Fresh Bytes, October 6, 2011

 Fresh zucchini ribbons, ready for a flash in the pan

Fresh zucchini ribbons, ready for a flash in the pan

Food news of interest:

Seedleaf's communal cooking event, Soup's On, happens in Lexington on two Thursdays this month. Make tart green tomato soup for yourself, friends, and the hungry on October 6. Come back to build another soup with local, seasonal ingredients on Thursday, October 20.

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All of us are invited to monthly First Friday breakfasts (facebook) provided by the UK Sustainable Ag Systems and Food Systems Work Group to build community connections, increase knowledge, and encourage sustainable ag practitioners. Here is information on this month's breakfast, which will feature an expert on basic poultry management. The October First Friday breakfast is (you guessed it) Friday, October 7, 7:30 - 9:30 AM.

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To be part of Kentucky foods present and future, come to the Lexington Convention Center Saturday, October 8, for the Incredible Food Show. No description or stories can equal being there for this event, with its non-stop demonstrations and classes, 100 exhibits (most with delicious samples), fine local mega-star chefs, and celebrity chefs Michael and Bryan Voltaggio. Be early and get one of 300 free Kentucky Proud breakfasts, cooked by Sullivan University people. Doors open at 9:00 AM. Stay all day to learn and luxuriate in the goodness of Kentucky food. The price, with an online coupon or one from the excellent Sunday newspaper supplement, is $13, including general admission seats for the Voltaggio brothers' cooking demonstrations.

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Big downtown foodie/drinkie (?) news in Lexington: Friends are launching West Sixth Brewing Company, a new community-friendly craft beer brewery and tap room, at the corner of West Sixth Street, Jefferson, and Bellaire (and with an eventual front on the Legacy Trail.) The new beer destination will anchor The Bread Box, a multi-use space that will include FoodChain (facebook), a sustainable agriculture and education enterprise with aquaponics as a central feature.

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Stella Parks, of the inimitable BraveTart, adds pizazz to Gilt Taste with her interesting, detailed, The Unknown History of the Red Velvet Cake, and her seriously overhauled, updated, set-aside-a-day-for-baking-therapy recipe for Red (Wine) Velvet Cake with Cream Cheese German Buttercream Frosting. Kudos to Lexington food photographer (and professional baker) Sarah Jane Sanders, who made the gorgeous photos for the feature.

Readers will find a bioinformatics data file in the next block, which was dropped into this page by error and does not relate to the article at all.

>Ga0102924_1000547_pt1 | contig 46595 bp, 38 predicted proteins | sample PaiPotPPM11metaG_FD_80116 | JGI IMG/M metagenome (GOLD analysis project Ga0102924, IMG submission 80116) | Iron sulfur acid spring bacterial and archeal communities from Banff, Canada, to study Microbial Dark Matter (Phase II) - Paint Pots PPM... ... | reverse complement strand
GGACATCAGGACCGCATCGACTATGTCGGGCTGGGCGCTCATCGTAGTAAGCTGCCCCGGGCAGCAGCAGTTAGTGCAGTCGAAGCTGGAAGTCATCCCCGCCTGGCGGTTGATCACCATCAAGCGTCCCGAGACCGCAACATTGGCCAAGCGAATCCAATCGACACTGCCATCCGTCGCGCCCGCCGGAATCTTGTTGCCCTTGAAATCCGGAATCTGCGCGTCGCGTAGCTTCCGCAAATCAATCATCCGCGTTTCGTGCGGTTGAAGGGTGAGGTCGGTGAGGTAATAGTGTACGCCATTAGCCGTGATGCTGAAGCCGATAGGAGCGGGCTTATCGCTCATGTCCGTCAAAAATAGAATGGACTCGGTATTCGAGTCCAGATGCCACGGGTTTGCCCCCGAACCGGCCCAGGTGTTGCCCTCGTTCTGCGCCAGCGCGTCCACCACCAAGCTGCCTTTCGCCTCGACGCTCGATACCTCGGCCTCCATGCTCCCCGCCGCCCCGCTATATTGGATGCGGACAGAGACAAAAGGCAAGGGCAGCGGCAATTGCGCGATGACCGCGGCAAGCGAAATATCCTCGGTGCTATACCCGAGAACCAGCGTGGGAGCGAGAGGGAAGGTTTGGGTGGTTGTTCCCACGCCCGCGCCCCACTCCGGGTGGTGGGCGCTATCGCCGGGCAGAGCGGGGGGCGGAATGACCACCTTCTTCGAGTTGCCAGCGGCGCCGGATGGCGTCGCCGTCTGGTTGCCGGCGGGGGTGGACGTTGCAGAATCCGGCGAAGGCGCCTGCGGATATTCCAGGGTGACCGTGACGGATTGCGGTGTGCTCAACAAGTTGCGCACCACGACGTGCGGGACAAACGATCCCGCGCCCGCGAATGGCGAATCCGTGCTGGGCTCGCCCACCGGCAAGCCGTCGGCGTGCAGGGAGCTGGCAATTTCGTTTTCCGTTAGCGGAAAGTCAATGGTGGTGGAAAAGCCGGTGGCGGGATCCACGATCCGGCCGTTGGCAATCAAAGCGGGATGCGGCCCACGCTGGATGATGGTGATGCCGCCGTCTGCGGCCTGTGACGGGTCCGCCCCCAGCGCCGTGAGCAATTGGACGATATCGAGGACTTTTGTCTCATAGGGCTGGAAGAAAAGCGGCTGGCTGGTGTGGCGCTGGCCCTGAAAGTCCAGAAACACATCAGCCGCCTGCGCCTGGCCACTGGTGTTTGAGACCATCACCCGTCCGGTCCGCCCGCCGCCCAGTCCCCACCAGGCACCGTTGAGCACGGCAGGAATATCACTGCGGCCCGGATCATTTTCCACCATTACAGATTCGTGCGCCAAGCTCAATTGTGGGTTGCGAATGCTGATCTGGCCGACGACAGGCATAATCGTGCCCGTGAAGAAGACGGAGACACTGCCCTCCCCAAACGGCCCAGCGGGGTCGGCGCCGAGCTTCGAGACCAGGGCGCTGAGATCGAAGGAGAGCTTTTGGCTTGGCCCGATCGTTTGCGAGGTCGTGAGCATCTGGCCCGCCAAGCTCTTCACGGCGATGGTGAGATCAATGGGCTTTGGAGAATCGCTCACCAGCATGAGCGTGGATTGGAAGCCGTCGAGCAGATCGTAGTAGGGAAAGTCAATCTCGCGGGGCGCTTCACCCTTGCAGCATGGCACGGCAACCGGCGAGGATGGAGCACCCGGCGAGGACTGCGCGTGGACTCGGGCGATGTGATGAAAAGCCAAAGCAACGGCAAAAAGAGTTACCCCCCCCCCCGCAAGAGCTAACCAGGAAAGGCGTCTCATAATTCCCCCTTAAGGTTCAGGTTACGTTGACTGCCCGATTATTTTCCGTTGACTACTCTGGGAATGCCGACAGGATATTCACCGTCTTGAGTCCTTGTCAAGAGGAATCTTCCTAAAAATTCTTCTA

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What a notion: urban agriculture and urban design should get married! That's the premise of a Carrot City: Creating Places for Urban Agriculture, described here. Here's a quote from the story:

Ranging from ambitious urban plans to simple measures for growing food at home, the projects demonstrate what happens when city planning and architecture consider food production a requirement of design. The spectacular results include more community gardens, greenhouses that are tucked under raised highways, walls that bring greenery into dense city blocks, and green roofs on schools and large apartment buildings that can be tended and harvested by students and residents alike.

[Hat tip @urbanagtv (twitter) for this and the next two items.]

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Urban farming gets fed and watered in some cities: In Chicago, the Rahm Emanuel administration gets credit for passing significant new policies supporting large-scale ag: Chicago Urban Farming: City Council Approves New Ordinance, from huffingtonpost.com. And in Flint, Michigan, "City Hall is partnering with Michigan State University to develop a strategic plan for urban agriculture in Flint, including improving inner-city access to fresh produce and identifying proper zoning policies for urban gardens," described in City Hall joining Flint's urban agriculture movement, by Kristin Longley of the Flint Journal, published at mlive.com.

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Rural areas are suffering as they lose grocery stores. In some places, residents organize toward a better outcome: Rural grocery stores fade, but some towns fight back, from the Christian Science Monitor.

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Last sip: good news for some of us who go to bed looking forward to that one cup of Caffe Marco Mexico (Chiapas) Light Roast we will have the next morning: Caffeinated Women May Be Fighting Depression With Every Cup, from npr.org

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